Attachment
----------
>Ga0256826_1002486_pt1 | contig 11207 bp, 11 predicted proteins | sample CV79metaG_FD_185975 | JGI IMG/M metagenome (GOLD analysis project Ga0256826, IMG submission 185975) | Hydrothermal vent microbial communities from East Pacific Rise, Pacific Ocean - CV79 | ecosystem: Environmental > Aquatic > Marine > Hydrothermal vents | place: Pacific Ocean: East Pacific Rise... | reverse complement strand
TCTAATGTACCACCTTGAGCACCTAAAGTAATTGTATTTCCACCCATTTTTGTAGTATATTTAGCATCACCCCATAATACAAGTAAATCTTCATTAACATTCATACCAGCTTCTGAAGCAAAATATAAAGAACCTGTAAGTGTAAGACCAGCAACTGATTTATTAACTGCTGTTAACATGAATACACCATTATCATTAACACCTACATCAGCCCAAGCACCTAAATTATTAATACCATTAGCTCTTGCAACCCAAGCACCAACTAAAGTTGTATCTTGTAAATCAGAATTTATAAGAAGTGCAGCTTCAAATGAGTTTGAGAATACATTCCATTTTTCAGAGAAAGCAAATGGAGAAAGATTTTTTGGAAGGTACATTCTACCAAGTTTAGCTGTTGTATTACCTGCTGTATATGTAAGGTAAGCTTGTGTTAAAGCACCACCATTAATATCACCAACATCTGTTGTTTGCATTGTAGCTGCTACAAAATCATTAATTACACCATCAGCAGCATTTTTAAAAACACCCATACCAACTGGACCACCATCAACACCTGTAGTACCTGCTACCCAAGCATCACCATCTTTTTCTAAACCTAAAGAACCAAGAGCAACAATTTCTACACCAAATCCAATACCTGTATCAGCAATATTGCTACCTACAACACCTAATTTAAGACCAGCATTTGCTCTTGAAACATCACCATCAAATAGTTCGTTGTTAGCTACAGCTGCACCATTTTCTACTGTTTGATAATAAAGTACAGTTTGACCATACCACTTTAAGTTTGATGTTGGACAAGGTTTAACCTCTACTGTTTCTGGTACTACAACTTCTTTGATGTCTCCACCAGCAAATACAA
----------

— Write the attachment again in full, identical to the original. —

>Ga0256826_1002486_pt1 | contig 11207 bp, 11 predicted proteins | sample CV79metaG_FD_185975 | JGI IMG/M metagenome (GOLD analysis project Ga0256826, IMG submission 185975) | Hydrothermal vent microbial communities from East Pacific Rise, Pacific Ocean - CV79 | ecosystem: Environmental > Aquatic > Marine > Hydrothermal vents | place: Pacific Ocean: East Pacific Rise... | reverse complement strand
TCTAATGTACCACCTTGAGCACCTAAAGTAATTGTATTTCCACCCATTTTTGTAGTATATTTAGCATCACCCCATAATACAAGTAAATCTTCATTAACATTCATACCAGCTTCTGAAGCAAAATATAAAGAACCTGTAAGTGTAAGACCAGCAACTGATTTATTAACTGCTGTTAACATGAATACACCATTATCATTAACACCTACATCAGCCCAAGCACCTAAATTATTAATACCATTAGCTCTTGCAACCCAAGCACCAACTAAAGTTGTATCTTGTAAATCAGAATTTATAAGAAGTGCAGCTTCAAATGAGTTTGAGAATACATTCCATTTTTCAGAGAAAGCAAATGGAGAAAGATTTTTTGGAAGGTACATTCTACCAAGTTTAGCTGTTGTATTACCTGCTGTATATGTAAGGTAAGCTTGTGTTAAAGCACCACCATTAATATCACCAACATCTGTTGTTTGCATTGTAGCTGCTACAAAATCATTAATTACACCATCAGCAGCATTTTTAAAAACACCCATACCAACTGGACCACCATCAACACCTGTAGTACCTGCTACCCAAGCATCACCATCTTTTTCTAAACCTAAAGAACCAAGAGCAACAATTTCTACACCAAATCCAATACCTGTATCAGCAATATTGCTACCTACAACACCTAATTTAAGACCAGCATTTGCTCTTGAAACATCACCATCAAATAGTTCGTTGTTAGCTACAGCTGCACCATTTTCTACTGTTTGATAATAAAGTACAGTTTGACCATACCACTTTAAGTTTGATGTTGGACAAGGTTTAACCTCTACTGTTTCTGGTACTACAACTTCTTTGATGTCTCCACCAGCAAATACAA